Representative Alexandria Ocasio-Cortez, during a discussion with her fans on Instagram Live this week, offered a harrowing and tearful account of the trauma she suffered during the Capitol Hill riots. Her description of that afternoon’s events was replete with visual demonstrations and plenty of dramatic pauses, interspersed with broadside attacks against her political opponents. She insisted that those who want to move on from the riot are acting like pathological “abusers,” revealing in the process that she herself has been a victim of sexual abuse. At another point, bizarrely, she criticized one of the Capitol police officers who protected her, condemning him for the allegedly unpleasant attitude and facial expressions he displayed as he ushered her to safety.
The media, of course, ate all of this up. We are told that her description of the riot was emotional and compelling, and that her trauma demands our attention and sympathy. Personally I would have little problem with anything she said (aside from when she smeared the men who were protecting her), if not for the fact that this woman had spent the last several months ignoring, excusing, and romanticizing the very same sort of chaos to which she in turn fell victim.
Recall her words back in May slamming those calling for an end to all the violent unrest:
If you’re trying to call for the end of unrest but you don’t believe health care is a human right; if you’re afraid to say black lives matter; if you’re too scared to call out police brutality, then you aren’t asking for an end of unrest. You are asking for injustice to continue.
Note that she said all of that only two days after a police precinct was invaded and burned to the ground in Minneapolis. She also shared an image on her Instagram page giving people advice on how to “protest safely.” This advice included things like “wear nondescript, solid colored clothing” and “cover identifying tattoos.” Protesters are exhorted to put their phone on airplane mode and not to bring anything they don’t want to be arrested with, such as knives or drugs. The point of this advice, quite explicitly, was to help people commit crimes and engage in mob violence without getting caught, or to limit their legal liability if they are.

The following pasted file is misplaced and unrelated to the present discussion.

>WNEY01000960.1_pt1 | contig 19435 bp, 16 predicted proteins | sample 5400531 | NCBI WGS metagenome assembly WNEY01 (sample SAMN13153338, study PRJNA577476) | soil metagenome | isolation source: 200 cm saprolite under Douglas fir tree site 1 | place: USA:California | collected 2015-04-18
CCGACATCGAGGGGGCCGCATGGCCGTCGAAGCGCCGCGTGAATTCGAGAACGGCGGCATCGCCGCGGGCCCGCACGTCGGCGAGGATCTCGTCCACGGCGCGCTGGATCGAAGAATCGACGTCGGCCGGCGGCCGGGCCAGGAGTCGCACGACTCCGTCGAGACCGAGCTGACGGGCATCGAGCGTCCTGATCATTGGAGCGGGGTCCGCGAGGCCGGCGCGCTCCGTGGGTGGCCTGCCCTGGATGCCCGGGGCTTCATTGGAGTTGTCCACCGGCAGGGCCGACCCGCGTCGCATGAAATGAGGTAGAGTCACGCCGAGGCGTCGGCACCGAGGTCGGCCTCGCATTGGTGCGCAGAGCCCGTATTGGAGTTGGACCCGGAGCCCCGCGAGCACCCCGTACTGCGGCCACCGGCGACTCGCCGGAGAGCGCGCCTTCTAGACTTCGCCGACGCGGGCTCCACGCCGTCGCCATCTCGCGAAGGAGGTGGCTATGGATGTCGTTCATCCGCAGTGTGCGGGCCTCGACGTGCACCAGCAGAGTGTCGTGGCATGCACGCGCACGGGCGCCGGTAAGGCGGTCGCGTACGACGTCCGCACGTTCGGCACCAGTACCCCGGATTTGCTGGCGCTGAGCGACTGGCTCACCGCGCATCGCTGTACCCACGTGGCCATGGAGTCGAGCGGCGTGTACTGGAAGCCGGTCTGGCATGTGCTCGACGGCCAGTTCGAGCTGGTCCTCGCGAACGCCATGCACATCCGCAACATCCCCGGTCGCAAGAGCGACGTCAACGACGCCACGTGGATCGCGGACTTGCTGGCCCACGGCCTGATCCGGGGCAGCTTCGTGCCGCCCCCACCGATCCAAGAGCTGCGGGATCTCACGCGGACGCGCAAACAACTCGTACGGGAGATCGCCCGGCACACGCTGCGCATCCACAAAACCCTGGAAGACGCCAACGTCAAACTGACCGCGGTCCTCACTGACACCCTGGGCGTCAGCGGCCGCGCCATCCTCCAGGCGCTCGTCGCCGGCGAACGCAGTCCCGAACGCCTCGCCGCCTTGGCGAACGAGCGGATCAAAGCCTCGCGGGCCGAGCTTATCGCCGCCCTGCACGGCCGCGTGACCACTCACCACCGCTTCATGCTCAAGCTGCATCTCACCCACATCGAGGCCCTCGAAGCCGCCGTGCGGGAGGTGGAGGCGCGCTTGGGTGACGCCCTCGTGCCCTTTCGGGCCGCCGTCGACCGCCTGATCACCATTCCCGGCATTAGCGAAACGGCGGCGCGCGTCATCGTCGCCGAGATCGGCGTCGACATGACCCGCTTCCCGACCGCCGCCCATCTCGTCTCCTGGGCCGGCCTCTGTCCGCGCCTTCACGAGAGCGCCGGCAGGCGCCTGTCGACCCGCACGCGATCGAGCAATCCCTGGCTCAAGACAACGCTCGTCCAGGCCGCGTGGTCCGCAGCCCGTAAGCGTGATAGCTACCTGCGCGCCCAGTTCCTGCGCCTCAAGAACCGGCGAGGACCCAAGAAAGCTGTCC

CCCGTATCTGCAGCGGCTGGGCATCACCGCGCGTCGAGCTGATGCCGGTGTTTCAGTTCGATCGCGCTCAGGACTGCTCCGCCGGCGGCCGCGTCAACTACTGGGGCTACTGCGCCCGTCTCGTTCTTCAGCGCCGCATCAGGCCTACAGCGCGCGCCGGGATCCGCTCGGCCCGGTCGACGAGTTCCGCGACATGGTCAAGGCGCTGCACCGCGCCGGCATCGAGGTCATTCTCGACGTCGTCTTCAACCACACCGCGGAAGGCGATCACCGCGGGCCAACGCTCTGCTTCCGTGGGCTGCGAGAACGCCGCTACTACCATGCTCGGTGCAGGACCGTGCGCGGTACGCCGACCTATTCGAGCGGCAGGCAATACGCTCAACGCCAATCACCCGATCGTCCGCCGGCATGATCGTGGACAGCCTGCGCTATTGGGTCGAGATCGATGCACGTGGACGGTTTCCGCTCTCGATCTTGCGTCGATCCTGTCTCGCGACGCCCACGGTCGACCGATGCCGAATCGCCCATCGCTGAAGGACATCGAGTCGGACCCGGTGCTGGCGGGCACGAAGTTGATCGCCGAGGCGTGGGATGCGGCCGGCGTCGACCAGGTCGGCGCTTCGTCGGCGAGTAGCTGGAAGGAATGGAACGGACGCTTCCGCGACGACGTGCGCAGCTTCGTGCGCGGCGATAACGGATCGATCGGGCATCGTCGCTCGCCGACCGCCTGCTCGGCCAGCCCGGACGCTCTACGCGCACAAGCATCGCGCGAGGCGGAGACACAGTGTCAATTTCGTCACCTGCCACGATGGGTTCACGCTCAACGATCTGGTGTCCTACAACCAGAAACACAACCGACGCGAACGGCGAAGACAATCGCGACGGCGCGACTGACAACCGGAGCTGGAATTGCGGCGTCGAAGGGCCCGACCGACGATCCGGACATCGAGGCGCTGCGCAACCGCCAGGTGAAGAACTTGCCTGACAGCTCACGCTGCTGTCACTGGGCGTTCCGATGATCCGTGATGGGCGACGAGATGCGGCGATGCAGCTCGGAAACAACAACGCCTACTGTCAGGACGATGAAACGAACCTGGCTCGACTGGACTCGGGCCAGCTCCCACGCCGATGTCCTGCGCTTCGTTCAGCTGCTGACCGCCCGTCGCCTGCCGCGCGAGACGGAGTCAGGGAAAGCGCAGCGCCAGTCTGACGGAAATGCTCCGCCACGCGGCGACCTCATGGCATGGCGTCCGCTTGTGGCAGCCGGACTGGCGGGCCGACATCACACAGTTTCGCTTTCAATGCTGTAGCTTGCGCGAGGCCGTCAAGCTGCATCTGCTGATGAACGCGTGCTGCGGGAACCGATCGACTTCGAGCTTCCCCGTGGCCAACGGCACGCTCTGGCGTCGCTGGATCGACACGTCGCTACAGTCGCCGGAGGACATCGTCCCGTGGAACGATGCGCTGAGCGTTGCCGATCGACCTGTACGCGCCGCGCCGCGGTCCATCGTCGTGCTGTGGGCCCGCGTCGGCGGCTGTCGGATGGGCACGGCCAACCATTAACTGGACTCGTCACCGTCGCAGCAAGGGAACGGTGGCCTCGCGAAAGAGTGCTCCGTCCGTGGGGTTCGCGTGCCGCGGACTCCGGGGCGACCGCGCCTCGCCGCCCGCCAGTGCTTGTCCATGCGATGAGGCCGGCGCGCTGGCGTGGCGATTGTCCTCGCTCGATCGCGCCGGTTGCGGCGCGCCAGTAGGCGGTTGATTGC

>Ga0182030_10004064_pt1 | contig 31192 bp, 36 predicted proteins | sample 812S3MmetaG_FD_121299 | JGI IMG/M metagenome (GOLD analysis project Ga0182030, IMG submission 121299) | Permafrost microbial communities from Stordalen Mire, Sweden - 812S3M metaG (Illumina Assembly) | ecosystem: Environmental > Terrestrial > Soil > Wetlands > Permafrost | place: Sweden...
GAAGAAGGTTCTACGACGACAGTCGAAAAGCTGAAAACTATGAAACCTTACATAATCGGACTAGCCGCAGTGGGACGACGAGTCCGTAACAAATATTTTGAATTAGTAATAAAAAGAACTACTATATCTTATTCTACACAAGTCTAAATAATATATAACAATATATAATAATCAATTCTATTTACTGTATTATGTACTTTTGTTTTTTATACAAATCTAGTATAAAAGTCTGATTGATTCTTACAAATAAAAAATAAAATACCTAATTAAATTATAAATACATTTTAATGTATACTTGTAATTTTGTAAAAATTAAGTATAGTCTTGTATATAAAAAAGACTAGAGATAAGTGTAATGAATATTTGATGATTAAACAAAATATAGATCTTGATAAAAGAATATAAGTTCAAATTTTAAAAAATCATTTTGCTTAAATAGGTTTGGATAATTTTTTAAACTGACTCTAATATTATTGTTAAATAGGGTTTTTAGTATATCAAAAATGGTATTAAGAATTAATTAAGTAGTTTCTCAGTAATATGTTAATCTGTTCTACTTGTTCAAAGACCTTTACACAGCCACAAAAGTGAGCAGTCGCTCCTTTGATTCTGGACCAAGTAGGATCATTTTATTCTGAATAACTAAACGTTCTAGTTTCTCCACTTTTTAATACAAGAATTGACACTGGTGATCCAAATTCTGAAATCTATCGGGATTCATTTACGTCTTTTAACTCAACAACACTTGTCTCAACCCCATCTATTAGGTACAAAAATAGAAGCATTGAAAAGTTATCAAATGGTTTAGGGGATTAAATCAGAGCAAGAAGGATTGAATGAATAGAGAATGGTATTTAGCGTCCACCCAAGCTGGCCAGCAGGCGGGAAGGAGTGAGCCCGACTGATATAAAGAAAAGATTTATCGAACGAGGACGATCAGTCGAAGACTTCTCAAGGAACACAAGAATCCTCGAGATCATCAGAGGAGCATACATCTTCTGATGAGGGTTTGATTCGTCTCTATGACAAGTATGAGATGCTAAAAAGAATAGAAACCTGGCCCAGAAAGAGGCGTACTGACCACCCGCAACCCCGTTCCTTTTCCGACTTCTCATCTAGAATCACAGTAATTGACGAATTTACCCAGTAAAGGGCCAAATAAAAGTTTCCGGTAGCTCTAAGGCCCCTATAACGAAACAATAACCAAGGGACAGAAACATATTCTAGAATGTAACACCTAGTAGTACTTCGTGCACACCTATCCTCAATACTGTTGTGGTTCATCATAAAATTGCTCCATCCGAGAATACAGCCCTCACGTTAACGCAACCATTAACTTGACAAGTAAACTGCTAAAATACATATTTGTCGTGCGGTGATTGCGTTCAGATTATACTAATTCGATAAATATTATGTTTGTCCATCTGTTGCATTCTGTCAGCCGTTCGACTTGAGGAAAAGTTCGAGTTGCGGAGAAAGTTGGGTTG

All through the summer, her stance on rioting varied between tacit endorsement and explicit endorsement. As $2 billion in damage was inflicted in our communities, and 25 people lost their lives to the chaos, the only people AOC vocally condemned were those who wanted it all to end. She did not expect to ever come face to face with the kind of anarchy she fomented and encouraged. When it happened, she cried, and pointed fingers, and demanded from the world exactly the kind of sympathy and understanding that she herself refused to show.
What happened to her, she says now, was a great and historic crime. A tragedy of staggering proportions. As for the violence, death, and destruction visited upon Average Americans — the convenience store owners who saw their businesses incinerated, the retail employees whose places of work were ransacked, the community members who were too afraid to leave their homes because of the mayhem outside, the cancer stricken children huddling in fear in their cancer center while BLM rioters smashed the windows downstairs, the woman in Rochester who was beaten with two by fours while trying to stop looters from destroying her business, the retired police captain shot dead and left to bleed out in the street, the random pedestrians harassed and assaulted, and so on — as for all of them, AOC has never breathed a word of genuine concern or support. On the contrary, she romanticizes the cause of their suffering and excuses those who inflicted it.
In many ways, Cortez was fortunate. When the chaos came knocking on her door, she was protected. There were police on the scene to whisk her away to safety, even if their bedside manner was not to her liking. But many of the victims of rioting in our cities over the summer had no such insulation or protection. They had to try to protect themselves, and often paid a dear price for it. Remember, for example, the elderly man in Kenosha who went to stop rioters from looting the mattress store where he worked, only to be attacked, bashed over the head, and left lying on the sidewalk with a broken jaw.
AOC never spoke out on that man’s behalf, or on the behalf of other riot victims. Now she wants us to forget all of that and focus on her and her feelings and her trauma. She wants more of the same, in other words: average people forgotten and ignored, while all of the attention goes to the powerful and the famous. It’s disgraceful. And though I am sorry for what she went through, and I wish it hadn’t happened, I will continue to reserve most of my sympathy for those riot victims who suffered more than she did, and who paid a much steeper cost, and whose names we do not even know.
The views expressed in this piece are the author’s own and do not necessarily represent those of The Daily Wire.
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